What has happened is that the Home Secretary has decided, on the information available to him, that Mr. Dutschke's continued presence in the United Kingdom as a student would be undesirable. He has therefore declined to allow Mr. Dutschke to remain for the purpose of study at the university. This is the decision which has been upheld by the Tribunal. It is important to appreciate that these are not just bureaucratic distinctions. It is sometimes said that it does not make very much difference whether he is deported or whether his continued presence is being brought to an end; but these are considerations that go to the heart of the present controversy, and I do want to explain them.

I do not intend to go over the background in detail this evening, since this was done very fully in another place yesterday by my right honourable friend the Home Secretary. But it is crucial to recall that the starting point in this case is that Mr. Dutschke was admitted in December, 1968, for a period of one month for the purpose of medical consultations. An undertaking was offered on his behalf, and was accepted by the previous Home Secretary, that he should not engage in any political activities while he was here. It was made clear by the then Home Secretary that the reasons for agreeing to his admission were solely concerned with his state of health, and in the debate in another place yesterday to which the noble Baroness, Lady Lee of Asheridge, has already referred, Mr. Callaghan frankly admitted, in answer to a question, that had the application been made for Mr. Dutschke to come to this country for study he would probably have refused it.

Renewals were granted in January, 1969; July, 1969, and January, 1970, all on the basis of the original conditions. In July, 1970, a further application was made on behalf of Mr. Dutschke for him to remain for the purpose of studying at a university, accepting that this was a change in the original conditions under which he had been admitted to this country. My right honourable friend the Home Secretary decided that he could not accept this application, since in his judgment the continued presence of Mr. Dutschke in this country as a student was not desirable.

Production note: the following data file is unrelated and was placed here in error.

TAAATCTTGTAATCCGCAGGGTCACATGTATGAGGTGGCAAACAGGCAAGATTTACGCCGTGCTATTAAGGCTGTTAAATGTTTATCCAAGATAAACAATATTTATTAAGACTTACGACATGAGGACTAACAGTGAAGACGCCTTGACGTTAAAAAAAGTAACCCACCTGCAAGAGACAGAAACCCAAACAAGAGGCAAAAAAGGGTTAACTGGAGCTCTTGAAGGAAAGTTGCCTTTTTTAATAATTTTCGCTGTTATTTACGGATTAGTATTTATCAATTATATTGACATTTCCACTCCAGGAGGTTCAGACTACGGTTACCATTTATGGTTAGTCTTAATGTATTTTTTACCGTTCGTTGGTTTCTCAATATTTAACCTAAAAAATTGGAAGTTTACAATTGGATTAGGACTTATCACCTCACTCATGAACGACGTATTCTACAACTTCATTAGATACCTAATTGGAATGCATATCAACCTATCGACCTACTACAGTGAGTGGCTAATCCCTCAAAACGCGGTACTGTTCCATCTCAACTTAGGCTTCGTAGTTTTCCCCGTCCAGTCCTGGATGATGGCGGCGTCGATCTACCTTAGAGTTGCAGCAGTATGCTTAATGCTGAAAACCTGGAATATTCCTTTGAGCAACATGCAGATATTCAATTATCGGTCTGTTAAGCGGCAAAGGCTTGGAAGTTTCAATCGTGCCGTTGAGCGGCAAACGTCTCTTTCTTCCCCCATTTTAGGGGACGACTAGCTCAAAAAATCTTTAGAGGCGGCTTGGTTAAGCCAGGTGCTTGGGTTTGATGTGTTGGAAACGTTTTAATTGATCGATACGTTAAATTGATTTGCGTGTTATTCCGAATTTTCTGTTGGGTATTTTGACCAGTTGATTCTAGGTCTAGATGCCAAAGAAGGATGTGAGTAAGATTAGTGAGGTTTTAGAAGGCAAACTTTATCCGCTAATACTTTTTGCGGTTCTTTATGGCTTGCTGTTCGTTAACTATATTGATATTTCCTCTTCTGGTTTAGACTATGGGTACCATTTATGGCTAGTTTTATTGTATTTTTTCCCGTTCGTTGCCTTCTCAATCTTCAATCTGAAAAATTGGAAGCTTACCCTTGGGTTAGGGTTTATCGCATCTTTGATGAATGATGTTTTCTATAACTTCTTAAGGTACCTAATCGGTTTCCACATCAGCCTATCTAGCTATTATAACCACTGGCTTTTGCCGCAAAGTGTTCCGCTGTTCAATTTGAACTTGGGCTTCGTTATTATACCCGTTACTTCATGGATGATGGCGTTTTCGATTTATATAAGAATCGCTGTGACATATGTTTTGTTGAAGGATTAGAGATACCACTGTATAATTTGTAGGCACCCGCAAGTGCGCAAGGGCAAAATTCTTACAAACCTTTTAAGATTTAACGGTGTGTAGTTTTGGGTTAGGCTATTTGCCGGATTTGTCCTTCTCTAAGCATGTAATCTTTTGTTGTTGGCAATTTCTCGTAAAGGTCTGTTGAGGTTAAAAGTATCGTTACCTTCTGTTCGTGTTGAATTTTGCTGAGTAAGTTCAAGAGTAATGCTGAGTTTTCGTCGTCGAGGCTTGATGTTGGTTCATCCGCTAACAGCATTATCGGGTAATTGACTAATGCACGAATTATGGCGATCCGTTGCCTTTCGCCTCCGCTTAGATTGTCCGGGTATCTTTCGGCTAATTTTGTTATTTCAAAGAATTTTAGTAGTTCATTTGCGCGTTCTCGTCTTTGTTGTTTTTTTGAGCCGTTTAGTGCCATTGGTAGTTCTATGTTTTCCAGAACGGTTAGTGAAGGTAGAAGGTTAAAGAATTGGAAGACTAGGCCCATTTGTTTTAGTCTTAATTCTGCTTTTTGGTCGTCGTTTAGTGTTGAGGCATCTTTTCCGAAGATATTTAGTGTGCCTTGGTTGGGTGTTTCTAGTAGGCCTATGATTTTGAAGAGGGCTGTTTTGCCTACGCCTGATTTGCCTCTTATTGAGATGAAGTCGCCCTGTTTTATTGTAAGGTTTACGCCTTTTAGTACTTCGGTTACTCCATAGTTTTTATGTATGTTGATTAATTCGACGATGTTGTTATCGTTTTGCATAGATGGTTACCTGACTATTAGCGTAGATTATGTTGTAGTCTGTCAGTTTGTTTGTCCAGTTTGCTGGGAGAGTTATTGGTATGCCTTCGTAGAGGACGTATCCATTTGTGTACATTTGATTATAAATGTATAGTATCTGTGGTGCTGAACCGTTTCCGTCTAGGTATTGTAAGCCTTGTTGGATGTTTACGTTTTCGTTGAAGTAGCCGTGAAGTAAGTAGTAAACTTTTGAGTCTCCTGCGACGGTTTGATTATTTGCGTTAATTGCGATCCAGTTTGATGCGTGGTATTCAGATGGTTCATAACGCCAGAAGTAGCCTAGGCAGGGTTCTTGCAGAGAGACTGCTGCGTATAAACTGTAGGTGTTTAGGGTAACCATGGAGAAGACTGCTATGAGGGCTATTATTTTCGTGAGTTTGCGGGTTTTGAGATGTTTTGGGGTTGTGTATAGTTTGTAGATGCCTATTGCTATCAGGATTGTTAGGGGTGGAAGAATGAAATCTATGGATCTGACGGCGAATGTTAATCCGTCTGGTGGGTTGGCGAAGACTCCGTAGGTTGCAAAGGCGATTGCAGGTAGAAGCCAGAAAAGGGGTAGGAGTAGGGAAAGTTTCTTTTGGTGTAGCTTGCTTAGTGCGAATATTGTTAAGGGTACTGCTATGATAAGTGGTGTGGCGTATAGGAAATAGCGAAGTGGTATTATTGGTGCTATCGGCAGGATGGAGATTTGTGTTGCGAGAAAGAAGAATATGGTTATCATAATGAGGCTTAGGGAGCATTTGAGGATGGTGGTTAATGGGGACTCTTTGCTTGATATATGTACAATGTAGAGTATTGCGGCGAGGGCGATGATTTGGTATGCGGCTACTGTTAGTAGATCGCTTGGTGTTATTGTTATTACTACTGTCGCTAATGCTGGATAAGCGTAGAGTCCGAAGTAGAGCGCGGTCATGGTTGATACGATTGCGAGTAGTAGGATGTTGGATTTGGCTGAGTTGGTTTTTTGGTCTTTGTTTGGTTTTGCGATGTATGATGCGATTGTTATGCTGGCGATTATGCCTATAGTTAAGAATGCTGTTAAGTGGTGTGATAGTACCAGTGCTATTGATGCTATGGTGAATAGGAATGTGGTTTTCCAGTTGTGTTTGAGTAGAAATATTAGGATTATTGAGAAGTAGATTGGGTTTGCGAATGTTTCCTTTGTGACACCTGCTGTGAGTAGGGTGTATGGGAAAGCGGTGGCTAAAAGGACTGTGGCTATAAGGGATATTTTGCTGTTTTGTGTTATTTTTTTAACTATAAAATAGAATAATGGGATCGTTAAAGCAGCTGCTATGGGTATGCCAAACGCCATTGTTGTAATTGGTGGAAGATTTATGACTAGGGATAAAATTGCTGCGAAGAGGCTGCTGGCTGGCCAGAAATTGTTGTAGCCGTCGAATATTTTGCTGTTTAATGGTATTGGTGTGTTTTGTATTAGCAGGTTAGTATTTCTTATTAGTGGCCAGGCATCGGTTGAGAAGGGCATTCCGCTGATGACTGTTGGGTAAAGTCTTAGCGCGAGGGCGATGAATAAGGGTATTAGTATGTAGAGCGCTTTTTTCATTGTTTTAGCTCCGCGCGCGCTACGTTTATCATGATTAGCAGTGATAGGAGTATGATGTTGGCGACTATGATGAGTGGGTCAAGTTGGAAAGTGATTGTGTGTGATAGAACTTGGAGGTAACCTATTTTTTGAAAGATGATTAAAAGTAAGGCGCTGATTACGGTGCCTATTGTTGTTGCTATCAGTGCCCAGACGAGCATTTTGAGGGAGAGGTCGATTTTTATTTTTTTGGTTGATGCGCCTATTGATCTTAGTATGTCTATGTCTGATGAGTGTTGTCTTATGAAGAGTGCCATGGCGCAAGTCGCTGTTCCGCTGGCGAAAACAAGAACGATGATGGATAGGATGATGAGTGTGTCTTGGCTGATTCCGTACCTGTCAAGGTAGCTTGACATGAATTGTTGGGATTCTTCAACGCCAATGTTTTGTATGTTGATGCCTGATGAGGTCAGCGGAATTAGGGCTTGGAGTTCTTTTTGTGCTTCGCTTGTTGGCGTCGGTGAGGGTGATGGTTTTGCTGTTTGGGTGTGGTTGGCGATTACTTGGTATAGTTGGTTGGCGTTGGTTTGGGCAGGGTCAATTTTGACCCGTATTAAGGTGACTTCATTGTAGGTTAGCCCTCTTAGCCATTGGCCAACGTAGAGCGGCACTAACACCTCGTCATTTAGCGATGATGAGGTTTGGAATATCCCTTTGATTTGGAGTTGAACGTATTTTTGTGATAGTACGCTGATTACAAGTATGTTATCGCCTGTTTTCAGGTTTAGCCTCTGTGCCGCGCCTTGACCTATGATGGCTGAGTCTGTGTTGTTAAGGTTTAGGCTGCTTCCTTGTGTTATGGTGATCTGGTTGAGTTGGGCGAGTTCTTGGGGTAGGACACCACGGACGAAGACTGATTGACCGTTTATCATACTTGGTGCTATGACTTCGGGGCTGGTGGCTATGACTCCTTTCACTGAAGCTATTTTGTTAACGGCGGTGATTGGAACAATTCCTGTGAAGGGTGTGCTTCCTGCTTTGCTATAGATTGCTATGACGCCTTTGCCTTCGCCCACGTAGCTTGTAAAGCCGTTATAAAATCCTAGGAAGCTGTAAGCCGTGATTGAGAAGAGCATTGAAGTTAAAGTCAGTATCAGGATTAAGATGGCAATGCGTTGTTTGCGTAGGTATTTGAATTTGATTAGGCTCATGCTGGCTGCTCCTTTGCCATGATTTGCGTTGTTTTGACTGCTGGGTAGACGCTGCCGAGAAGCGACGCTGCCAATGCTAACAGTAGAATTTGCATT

Mr. Dutschke subsequently exercised his right of appeal, and in accordance with the provisions of the Immigration Appeals Act 1969 and the Aliens (Appeals) Order 1970 the Home Secretary directed that the appeal should be referred to and heard by the special panel which is empowered to hear appeals where the Home Secretary's decision is taken in the interest of national security or otherwise on grounds of a political nature. Let me say at this point that these words "grounds of a political nature" are specifically contained in Article 8(i) of the Aliens (Appeals) Order and were referred to at some length by my right honourable friend's predecessor, Mr. Jenkins, when he explained the previous Administration's intentions in setting up the appeals system.

As noble Lords will know, the appeal was heard by the Tribunal shortly before Christmas. The Tribunal was an independent one, set up under the legislation to which I have referred, with four out of the five members chosen by the previous Administration. Two of them were Members of your Lordships' House, and anyone who looks at the list of names would have full confidence in the independence and impartiality of the members of the Tribunal. The hearings occupied five days, and it is worth noting that on only one of those five days did the Tribunal meet in camera.